Film Review: X-Men: Days of Future Past

This review was originally published in the Central Western Daily on Tuesday 27th May 2014.

After a lacklustre second sequel, an enjoyable prequel and two disappointing Wolverine solo outings, director Bryan Singer returns to take over the reigns of the X-Men franchise with X-Men: Days of Future Past. Combining the retro cast of X-Men: First Class (2013) and many of the significant characters from the original, Singer has crafted a mega lineup of mutants that should have any comic film fan salivating. The time bending plot will not disappoint. Unfortunately, as is the way with these sorts of features, not everyone gets enough screen time to satisfy.

In the distant future, mutant exterminating machines called Sentinels have almost wiped out all of the X-Men. A rag tag group of survivors led by Professor Charles Xavier (Patrick Stewart) and Magneto (Ian McKellen) realise that their whole situation is a direct result of the assassination of the creator of the Sentinel programme, Dr Bolivar Trask (Peter Dinklage) by mutant Mystique (Jennifer Lawrence) in the seventies. Using Kitty Pryde’s (Ellen Page) time travelling powers, Wolverine (Hugh Jackman) is sent back to convince Professor Xavier and Magneto’s younger selves (James McAvoy and Michael Fassbender, respectively) to put their issues aside and fight to save the future.

Although a welcome presence on the screen, I’m not entirely sure how it is that Patrick Stewart’s Professor Xavier is alive and well in this film. Last seen being blown into smithereens in X-Men: The Last Stand (2006), he then popped up in the post-credits sequence of The Wolverine (2013) with no explanation. I assume his mind control is so great that he can will himself back into existence. In that case, why not also fix your legs and get rid of the wheelchair? Never mind.

Bookended by scenes in the future, the majority of the film takes place in the seventies. Fish out of water Wolverine (Jackman absolutely inhabiting his signature character) attempting to bring the warring parties together leads to many memorable moments, in particular an excellent sequence featuring Quicksiver (Evan Peters) slowing time to ensure Magneto’s breakout from the Pentagon. McAvoy and Fassbender bring back their chemistry as the feuding mutant leaders but once again, Jennifer Lawrence proves that she can steal a movie from anyone. She looks great in blue body paint too.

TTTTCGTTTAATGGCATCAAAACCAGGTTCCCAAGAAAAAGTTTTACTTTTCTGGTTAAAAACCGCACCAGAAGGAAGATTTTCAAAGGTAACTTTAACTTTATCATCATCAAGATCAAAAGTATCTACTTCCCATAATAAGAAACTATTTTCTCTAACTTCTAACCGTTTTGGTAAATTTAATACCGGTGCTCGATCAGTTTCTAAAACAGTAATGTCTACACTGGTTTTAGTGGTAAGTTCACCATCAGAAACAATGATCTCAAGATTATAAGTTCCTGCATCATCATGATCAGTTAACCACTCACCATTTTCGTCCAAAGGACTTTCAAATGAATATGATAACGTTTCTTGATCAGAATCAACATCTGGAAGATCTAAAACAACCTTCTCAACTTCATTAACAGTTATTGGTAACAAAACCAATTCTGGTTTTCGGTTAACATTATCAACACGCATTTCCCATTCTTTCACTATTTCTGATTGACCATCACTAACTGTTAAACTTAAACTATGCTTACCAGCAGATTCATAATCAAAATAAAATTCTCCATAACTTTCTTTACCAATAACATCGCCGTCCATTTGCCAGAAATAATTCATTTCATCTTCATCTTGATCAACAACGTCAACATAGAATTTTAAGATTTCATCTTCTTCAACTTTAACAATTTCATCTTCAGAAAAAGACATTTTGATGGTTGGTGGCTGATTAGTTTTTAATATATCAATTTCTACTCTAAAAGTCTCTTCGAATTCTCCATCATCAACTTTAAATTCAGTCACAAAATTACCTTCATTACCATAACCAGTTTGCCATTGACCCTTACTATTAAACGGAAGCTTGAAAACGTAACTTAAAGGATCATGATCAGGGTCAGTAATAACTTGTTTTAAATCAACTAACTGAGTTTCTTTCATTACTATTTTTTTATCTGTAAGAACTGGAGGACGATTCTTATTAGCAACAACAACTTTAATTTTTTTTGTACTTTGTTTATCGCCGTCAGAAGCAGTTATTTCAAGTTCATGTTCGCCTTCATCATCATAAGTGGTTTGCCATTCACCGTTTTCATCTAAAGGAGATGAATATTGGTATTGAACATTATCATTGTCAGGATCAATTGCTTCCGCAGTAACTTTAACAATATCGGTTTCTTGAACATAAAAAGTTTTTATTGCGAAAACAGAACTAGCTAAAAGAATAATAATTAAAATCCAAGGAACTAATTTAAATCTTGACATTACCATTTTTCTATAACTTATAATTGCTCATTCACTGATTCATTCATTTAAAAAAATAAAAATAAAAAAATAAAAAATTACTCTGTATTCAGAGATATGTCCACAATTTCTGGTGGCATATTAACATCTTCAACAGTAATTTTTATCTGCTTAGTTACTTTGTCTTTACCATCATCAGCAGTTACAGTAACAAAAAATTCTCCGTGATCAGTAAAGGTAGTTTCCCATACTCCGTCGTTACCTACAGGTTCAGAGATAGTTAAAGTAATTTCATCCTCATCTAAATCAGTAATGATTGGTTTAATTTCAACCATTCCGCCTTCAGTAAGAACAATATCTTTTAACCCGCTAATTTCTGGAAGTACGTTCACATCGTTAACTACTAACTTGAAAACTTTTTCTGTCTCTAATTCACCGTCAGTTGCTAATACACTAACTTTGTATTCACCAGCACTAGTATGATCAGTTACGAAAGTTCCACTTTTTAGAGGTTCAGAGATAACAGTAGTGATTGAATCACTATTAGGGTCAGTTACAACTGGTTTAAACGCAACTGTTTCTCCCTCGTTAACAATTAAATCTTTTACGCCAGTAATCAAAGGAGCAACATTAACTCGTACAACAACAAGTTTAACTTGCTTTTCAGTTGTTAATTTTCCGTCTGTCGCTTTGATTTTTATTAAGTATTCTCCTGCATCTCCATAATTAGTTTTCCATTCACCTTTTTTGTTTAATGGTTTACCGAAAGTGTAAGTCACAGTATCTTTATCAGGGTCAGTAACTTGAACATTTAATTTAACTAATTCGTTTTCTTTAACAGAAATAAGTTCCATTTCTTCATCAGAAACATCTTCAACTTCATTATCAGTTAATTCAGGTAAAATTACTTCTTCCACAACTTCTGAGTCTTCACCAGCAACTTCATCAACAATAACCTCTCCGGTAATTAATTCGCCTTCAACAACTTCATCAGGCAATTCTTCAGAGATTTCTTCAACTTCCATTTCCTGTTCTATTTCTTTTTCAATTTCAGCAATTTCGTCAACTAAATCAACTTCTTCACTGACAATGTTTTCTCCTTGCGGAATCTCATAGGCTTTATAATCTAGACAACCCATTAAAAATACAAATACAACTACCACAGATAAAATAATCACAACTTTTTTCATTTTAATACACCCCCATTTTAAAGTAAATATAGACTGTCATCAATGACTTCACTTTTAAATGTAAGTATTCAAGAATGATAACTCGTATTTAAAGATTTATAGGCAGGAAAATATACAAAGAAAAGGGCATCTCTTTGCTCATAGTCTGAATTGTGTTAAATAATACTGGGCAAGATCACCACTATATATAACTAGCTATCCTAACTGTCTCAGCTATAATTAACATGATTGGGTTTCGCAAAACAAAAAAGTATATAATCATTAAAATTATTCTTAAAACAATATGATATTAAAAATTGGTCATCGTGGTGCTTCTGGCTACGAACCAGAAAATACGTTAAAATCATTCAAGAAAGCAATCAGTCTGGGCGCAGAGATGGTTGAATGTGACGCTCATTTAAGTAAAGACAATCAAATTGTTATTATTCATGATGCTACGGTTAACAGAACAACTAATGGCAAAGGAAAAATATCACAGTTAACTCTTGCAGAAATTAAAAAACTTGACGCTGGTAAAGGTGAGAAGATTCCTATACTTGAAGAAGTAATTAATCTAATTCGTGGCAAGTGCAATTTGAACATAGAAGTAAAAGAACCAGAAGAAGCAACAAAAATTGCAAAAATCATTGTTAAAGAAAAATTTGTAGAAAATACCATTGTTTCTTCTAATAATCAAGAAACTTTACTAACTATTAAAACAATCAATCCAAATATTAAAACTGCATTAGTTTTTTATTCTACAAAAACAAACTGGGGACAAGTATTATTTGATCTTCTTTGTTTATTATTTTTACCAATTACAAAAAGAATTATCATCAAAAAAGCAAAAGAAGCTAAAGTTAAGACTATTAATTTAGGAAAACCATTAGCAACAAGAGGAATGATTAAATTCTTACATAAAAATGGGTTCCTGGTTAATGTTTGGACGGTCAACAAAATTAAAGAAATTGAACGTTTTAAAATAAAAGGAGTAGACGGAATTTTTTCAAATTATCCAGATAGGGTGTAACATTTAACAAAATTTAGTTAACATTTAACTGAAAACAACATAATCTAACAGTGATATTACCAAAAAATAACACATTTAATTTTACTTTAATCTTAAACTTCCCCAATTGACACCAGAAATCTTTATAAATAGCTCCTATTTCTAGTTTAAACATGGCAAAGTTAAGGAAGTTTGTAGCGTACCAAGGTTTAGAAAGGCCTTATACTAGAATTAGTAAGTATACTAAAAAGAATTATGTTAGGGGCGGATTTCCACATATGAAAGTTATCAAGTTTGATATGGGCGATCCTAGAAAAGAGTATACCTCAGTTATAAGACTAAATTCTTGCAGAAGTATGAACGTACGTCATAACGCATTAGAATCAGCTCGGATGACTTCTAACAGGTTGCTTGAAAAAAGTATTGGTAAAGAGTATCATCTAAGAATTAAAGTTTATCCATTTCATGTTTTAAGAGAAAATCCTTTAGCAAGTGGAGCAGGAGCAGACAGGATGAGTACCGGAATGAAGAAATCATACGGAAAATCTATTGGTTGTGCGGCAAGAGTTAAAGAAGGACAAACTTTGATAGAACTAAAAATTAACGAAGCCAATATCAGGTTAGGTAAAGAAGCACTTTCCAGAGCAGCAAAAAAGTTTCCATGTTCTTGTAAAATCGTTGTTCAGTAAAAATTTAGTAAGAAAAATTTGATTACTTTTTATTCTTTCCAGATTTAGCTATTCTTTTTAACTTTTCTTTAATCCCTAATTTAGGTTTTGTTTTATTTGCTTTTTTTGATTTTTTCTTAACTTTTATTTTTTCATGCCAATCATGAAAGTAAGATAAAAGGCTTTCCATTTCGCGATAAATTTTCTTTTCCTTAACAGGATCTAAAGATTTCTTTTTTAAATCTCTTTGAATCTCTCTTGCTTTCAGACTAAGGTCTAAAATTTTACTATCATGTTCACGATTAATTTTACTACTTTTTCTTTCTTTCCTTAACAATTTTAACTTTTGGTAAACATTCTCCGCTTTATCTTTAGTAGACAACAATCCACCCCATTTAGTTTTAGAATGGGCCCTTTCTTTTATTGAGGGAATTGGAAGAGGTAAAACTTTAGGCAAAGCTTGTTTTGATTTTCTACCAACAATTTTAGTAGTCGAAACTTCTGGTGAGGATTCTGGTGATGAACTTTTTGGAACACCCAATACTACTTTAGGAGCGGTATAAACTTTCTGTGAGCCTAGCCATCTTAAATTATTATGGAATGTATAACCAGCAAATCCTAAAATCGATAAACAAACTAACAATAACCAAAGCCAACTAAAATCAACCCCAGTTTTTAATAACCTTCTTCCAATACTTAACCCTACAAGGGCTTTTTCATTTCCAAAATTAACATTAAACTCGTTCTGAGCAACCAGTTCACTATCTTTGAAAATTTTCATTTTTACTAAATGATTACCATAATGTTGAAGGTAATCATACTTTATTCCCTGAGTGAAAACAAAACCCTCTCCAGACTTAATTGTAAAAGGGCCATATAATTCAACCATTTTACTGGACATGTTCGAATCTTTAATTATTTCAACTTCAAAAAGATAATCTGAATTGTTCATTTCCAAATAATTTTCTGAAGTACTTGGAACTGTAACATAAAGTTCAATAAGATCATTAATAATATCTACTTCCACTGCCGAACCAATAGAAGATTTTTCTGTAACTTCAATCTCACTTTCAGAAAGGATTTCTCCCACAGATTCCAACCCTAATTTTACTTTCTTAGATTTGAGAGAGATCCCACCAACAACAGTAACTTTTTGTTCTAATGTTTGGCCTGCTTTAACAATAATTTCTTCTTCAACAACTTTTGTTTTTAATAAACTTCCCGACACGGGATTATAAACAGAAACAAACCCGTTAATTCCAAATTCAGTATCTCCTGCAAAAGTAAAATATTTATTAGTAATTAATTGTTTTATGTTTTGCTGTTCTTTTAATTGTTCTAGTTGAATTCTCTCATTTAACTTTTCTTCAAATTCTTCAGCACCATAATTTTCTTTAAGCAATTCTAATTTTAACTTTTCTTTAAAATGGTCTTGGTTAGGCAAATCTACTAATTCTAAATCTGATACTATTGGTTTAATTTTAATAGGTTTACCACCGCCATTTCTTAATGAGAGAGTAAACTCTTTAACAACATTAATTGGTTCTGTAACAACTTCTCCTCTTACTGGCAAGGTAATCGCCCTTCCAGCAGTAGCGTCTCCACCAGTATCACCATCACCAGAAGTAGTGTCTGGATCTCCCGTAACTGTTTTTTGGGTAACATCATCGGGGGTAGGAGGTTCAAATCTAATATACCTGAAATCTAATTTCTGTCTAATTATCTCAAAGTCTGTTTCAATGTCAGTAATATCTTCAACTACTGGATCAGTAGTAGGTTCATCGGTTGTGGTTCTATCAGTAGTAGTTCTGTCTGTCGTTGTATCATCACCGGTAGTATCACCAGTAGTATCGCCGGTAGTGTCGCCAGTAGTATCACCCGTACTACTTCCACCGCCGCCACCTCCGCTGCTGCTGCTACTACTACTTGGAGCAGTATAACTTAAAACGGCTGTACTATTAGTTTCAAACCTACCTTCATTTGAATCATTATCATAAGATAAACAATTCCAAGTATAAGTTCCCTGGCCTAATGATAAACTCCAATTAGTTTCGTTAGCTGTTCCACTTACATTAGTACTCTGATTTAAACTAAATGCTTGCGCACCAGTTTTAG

Hot from Game of Thrones, Peter Dinklage is charismatic as the porno ‘tached Trask. Perfectly cast, it is significant that his lack of stature is not even mentioned in the film.

Back to the future (Marty), Stewart, McKellan and Halle Berry’s Storm have little in the way of dialogue, which is a shame for the two former and not so much for the latter. In fact, the biggest chunk of dialogue Stewart gets is in the much anticipated scene with McAvoy as the older (and balder) Xavier meets his younger counterpart. Like the iconic scene in Heat which saw De Niro finally share the screen with Pacino, the double Professor X scene is brief but noteworthy.

The CGI heavy action sequences are well done, with the imposing Sentinels particularly threatening. The scenes set in the future are quite dark, which might frustrate those viewing in 3D (I went to a 2D screening).

With an impressive array of cameos, Singer certainly knows how to craft a compelling X-Men tale. I don’t find his directorial style to be distinctive at all, but I suppose it is comforting to know that all of the franchise entries have the same look and feel. I don’t know if that’s a criticism of other franchise directors Brett Ratner, Matthew Vaughn, Gavin Hood and James Mangold, or a compliment to Singer’s obvious influence on the X-Men movies.

From a storytelling perspective, the events of X-Men: Days of Future Past make the plots of the original trilogy redundant. I suppose this splitting of timelines ala the recent Star Trek reboot will allow for more stories to be told, but I dislike my previous investment in the earlier movies to have gone to waste.